|Cover story -- Church in transition|
Issue Date: April 22, 2005
Millions say last farewells to John Paul II
By STACY MEICHTRY
World dignitaries, religious leaders and throngs of faithful gathered in St. Peters Square April 8 to say their final good byes to Pope John Paul II during a ceremony described as the largest funeral ever for a pope and an event that was watched by hundreds of millions around the globe.
Enclosed in a simple wooden coffin, the body of John Paul II was carried on a bier by 12 papal gentlemen from within St. Peters Basilica and placed at the head of the square, in front of an altar, as crowds of pilgrims, military generals and tourists looked on under overcast skies. Following in the tradition of Paul VI, an open book of the Gospels was placed on the coffin lid -- its pages turned by the breeze as the funeral progressed.
Behind the casket, the College of Cardinals sat clad in crimson, which according to Roman Catholic tradition symbolizes the blood of Jesus Christ. Other church leaders sat to the right of John Paul II in white vestments. Opposite them sat an audience of equal proportion that included kings, queens, presidents and prime ministers from the secular world, most of whom dressed in black. The congregation, which included, for example, President George W. Bush, leading the U.S. delegation, Syrian President Bashar Assad and Israeli President Moshe Katzav, made strange bedfellows.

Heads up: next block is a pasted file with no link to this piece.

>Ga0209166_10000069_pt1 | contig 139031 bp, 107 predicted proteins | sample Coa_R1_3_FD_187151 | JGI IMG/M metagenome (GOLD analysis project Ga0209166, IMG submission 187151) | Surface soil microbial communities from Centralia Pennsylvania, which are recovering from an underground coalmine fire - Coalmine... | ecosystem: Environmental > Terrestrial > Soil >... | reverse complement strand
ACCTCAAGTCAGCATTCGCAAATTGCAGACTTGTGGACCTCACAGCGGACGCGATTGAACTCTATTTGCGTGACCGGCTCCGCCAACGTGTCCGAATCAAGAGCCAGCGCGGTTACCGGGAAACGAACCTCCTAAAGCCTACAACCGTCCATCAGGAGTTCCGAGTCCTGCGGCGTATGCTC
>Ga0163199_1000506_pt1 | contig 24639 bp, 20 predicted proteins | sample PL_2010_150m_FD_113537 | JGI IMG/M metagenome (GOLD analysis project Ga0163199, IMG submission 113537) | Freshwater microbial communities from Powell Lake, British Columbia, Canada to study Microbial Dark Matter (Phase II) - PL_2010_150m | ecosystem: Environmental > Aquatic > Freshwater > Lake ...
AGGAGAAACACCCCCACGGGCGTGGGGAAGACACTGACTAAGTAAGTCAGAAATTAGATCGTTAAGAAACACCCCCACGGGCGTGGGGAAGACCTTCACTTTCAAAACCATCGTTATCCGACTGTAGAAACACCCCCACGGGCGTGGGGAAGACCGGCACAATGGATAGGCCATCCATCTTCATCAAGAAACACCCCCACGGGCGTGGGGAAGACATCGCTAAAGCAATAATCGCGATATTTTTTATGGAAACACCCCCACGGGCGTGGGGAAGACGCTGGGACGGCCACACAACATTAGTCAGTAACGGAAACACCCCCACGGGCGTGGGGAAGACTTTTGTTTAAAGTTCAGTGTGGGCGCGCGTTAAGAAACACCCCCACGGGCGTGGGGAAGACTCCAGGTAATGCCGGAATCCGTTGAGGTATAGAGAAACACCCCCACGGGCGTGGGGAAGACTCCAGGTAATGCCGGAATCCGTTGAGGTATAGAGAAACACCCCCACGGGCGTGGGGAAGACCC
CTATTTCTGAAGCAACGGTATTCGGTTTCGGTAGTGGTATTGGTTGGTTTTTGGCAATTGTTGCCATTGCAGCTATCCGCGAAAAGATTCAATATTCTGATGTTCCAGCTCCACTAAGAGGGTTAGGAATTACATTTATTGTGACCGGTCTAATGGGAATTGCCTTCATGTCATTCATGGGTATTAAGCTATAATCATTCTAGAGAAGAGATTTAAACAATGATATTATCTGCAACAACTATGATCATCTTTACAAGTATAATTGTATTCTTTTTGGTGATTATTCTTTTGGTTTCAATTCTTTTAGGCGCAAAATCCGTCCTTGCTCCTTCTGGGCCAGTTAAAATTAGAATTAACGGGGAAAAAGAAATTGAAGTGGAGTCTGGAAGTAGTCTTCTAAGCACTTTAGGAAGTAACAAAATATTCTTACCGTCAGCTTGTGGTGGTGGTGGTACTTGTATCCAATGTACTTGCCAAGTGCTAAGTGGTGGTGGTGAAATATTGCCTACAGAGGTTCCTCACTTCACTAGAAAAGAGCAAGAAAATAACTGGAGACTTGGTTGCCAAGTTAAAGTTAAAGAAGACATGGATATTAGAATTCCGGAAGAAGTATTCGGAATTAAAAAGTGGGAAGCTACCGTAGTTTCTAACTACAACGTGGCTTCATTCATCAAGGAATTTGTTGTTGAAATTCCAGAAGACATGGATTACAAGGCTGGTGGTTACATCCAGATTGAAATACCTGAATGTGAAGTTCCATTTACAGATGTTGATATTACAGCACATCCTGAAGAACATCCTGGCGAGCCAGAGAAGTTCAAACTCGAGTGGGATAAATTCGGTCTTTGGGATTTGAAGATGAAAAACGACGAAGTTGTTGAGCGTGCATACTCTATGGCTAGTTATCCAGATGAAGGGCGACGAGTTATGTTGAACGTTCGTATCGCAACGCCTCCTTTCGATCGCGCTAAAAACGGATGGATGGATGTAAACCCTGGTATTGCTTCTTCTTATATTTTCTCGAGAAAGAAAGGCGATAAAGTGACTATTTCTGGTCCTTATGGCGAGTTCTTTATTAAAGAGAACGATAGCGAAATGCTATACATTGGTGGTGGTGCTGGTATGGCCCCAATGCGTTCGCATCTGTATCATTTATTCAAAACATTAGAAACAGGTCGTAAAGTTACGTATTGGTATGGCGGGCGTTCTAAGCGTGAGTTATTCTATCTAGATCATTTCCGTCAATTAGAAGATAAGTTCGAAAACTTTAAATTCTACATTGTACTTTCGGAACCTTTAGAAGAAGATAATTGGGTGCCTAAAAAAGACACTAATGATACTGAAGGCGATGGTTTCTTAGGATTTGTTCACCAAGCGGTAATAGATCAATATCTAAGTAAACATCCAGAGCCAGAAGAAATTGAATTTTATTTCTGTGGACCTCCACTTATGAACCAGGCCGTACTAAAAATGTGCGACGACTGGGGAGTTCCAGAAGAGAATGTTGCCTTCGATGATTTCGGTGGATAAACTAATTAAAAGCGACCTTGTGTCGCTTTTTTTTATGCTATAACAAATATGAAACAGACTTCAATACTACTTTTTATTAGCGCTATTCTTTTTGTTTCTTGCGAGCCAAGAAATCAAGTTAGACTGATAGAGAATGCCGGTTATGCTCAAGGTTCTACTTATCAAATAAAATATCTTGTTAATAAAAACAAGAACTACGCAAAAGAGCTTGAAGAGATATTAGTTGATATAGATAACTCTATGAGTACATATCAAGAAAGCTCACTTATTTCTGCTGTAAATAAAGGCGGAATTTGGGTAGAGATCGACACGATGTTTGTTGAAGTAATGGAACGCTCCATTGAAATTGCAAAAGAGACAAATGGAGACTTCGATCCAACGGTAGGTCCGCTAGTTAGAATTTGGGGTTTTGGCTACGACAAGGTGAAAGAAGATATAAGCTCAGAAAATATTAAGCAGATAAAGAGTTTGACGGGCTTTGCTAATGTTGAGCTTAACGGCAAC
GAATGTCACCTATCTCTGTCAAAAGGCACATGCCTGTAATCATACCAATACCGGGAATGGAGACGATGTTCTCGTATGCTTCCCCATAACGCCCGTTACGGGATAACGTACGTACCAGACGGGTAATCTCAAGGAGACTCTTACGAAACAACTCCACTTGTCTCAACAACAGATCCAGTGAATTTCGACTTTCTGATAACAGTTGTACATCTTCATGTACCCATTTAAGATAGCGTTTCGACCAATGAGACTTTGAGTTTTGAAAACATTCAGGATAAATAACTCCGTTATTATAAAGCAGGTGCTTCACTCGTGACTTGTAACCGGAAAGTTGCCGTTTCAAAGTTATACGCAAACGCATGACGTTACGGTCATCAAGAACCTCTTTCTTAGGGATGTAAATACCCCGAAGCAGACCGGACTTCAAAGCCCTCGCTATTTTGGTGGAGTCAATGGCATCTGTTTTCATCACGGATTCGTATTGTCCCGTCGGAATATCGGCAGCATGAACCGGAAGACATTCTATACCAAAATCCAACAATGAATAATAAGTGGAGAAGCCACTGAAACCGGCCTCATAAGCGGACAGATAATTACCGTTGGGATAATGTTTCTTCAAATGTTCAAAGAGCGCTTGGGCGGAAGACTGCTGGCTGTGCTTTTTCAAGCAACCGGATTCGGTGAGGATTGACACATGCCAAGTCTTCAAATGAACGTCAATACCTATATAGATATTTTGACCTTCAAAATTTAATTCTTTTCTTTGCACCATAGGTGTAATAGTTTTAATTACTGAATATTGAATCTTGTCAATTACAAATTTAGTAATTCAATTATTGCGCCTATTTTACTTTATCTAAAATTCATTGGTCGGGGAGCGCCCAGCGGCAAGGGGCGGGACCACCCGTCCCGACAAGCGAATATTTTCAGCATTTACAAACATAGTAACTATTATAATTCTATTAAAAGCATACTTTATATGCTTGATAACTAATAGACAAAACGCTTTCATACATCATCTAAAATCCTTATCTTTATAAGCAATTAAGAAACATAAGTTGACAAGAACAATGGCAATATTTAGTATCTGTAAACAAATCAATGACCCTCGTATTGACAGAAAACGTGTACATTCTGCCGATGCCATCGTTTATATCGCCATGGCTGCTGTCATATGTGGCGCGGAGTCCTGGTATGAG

Follow me, Cardinal Joseph Ratzinger, dean of the College of Cardinals, said in a homily that in somber tones drew parallels between St. Peters willingness to follow Jesus Christ and John Paul IIs journey from the grip of tyrannical dictatorships in Poland to the seat of Roman Catholicisms highest office. He recalled well-known moments from the pontiffs youth, from his days working in a chemical plant under the Nazi occupation and from his years as a clandestine seminarian in communist Poland.
Under John Paul II, Ratzinger was the Vaticans top theological watchdog and is on many papabili lists.
Throughout the Mass lay men and women gave readings in English, Italian, French, German, Swahili, Tagalog, Portuguese, Spanish and Polish -- the latter being the pontiffs native tongue.
This was Roman rite at its best, said Fr. Jeremy Driscoll, author of What Happens at Mass and a theology professor at the University of SantAnselmo in Rome. It drives slowly into you and you get into a different kind of space, a spiritual space.
As the funeral came to a close, applause erupted throughout the square and resounded through the throng that filled Via della Conciliazione, the main avenue leading to St. Peters Square. It continued for seven minutes.
Holy water was sprinkled on the coffin, which was then lifted and rotated toward the crowd for a final farewell to the pontiff, intensifying the applause and chanting.
The coffin was then carried back through the basilicas curtained entrance for a private ceremony among church officials. Following that ceremony, the coffin was carried down into the basilica crypt, the traditional papal burial site. There it was placed inside a metal-lined wooden casket.
As stipulated in John Paul IIs will, he was buried in the earth beneath a simple stone tablet in the tradition of Pope John XXIII, who was beatified by John Paul II.
Stacy Meichtry is a freelance writer living in Rome.
National Catholic Reporter, April 22, 2005
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